Qatari hajj pilgrims began crossing into Saudi Arabia on Thursday, Saudi media reported, after Riyadh reopened the border in a move that Doha welcomed but saw as "politically motivated" as regional tensions simmer.
The Salwa border crossing, a key passage for Muslims on the annual hajj pilgrimage, has been closed since June in a major diplomatic crisis that saw Riyadh and its regional allies cut relations with Doha over allegations that the emirate supported Islamist extremists.
Qatar has denied the charge and in turn accused Riyadh of politicising the hajj by restricting its citizens from making the pilgrimage to Mecca, the holiest site in Islam that is located in western Saudi Arabia.
Around 120 Qataris entered Saudi territory on Thursday through the Salwa border, also known as Abu Samrah, Saudi state television reported, after King Salman called for the border to be opened for pilgrims without electronic permits.
The government separately allocated seven flights of the Saudi national carrier to bring pilgrims from Doha at the monarch's expense, state news agency SPA announced.
Qatar welcomed the decision but also lashed out at what it called Riyadh's politicisation of religious freedoms.
"Regardless of the manner in which pilgrims from Qatar were banned from the pilgrimage, which was politically motivated... the government of Qatar welcomes the decision and will respond positively," Qatari Foreign Minister Mohammed bin Abdulrahman Al-Thani told reporters on a visit to Stockholm.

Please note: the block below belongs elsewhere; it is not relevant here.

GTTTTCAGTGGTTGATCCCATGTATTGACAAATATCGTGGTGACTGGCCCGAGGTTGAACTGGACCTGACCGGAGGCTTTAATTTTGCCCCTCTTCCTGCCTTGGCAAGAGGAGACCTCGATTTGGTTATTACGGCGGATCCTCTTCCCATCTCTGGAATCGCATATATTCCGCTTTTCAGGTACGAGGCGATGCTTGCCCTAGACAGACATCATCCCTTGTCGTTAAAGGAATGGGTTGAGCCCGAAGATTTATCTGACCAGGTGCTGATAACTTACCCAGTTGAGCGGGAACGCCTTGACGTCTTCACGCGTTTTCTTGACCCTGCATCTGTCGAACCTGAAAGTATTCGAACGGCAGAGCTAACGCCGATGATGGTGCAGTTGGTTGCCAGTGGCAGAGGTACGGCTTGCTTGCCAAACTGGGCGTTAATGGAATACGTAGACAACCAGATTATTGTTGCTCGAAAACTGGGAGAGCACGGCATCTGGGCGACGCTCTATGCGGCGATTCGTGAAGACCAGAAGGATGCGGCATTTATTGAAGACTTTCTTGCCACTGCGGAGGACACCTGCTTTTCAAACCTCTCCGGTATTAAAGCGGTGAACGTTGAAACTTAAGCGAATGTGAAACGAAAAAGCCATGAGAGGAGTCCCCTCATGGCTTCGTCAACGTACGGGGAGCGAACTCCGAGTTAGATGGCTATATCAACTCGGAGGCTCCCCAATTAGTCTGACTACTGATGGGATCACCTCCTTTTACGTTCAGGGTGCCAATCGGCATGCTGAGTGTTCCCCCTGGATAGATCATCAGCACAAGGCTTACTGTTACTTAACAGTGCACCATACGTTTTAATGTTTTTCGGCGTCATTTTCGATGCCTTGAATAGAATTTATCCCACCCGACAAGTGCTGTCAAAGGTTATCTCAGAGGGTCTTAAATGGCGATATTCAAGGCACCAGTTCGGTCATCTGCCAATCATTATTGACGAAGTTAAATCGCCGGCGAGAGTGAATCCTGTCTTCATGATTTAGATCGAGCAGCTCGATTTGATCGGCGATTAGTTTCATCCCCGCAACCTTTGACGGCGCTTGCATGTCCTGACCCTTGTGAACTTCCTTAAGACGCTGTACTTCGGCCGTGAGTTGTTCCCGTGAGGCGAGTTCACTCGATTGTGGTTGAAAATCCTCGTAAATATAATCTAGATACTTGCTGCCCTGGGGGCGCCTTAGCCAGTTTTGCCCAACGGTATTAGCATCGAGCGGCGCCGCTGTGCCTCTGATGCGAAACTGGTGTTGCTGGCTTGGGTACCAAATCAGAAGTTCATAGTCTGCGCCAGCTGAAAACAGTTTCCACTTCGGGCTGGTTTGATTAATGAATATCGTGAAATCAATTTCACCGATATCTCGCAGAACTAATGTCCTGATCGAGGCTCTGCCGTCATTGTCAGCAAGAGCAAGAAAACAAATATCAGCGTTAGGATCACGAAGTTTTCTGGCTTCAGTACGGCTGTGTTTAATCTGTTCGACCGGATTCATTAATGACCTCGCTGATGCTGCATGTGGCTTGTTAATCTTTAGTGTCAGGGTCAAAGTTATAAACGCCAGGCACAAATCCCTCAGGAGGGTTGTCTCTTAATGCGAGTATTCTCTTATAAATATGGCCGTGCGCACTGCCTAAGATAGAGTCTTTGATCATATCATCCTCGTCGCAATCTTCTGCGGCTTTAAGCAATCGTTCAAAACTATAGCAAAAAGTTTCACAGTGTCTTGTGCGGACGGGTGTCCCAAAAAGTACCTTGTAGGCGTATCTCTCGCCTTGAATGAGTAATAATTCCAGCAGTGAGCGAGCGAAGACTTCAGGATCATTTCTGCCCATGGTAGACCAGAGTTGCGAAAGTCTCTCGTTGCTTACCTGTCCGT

"What matters to us is the bottom line, which is that our citizens now have a way to attend the hajj, and we uphold our demand that hajj be spared politicisation."
The hajj, a pillar of Islam that capable Muslims must perform at least once, is to take place this year at the start of September and it is expected to draw around two million Muslims from around the world.
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- 'Right to pilgrimage' -
On June 5, Saudi Arabia, Egypt, Bahrain and the United Arab Emirates severed diplomatic and trade ties with Qatar in what has evolved as the worst political crisis to grip the Gulf region in decades.
The kingdom's decision to reopen the frontier came shortly after its powerful Crown Prince Mohammed bin Salman met Qatari envoy Sheikh Abdullah bin Ali bin Abdullah bin Jassim al-Thani, a member of Qatar's ruling dynasty.
The meeting on Wednesday in the Saudi Red Sea city of Jeddah was the first public high-level encounter between the nations since the crisis erupted more than two months ago.
The Qatari foreign minister, however, said that Sheikh Abdullah had acted on a "personal initiative" and not on behalf of the Doha government.
The decision also came after SPA reported that Prince Mohammed had received a phone call from US Secretary of State Rex Tillerson, who has sought repeatedly to defuse the regional crisis.
Analysts cautioned Thursday that the dispute was far from over.
"This is a goodwill gesture towards the Qatari people and not a breakthrough with the Qatari" government, Ali Shihabi of Washington-based think-tank Arabia Foundation said on Twitter, referring to the border reopening.
The decision also drew strong comments on social media, with many Qataris reacting critically.
"We do not need the (Saudi) king's charity. The Qatari right to pilgrimage is not given as charity from the king," one Qatari wrote on Twitter.
A tiny gas-rich emirate with a population of 2.6 million, 80 percent of them foreigners, Qatar ranks as the world's richest country on a per capita basis, according to the International Monetary Fund.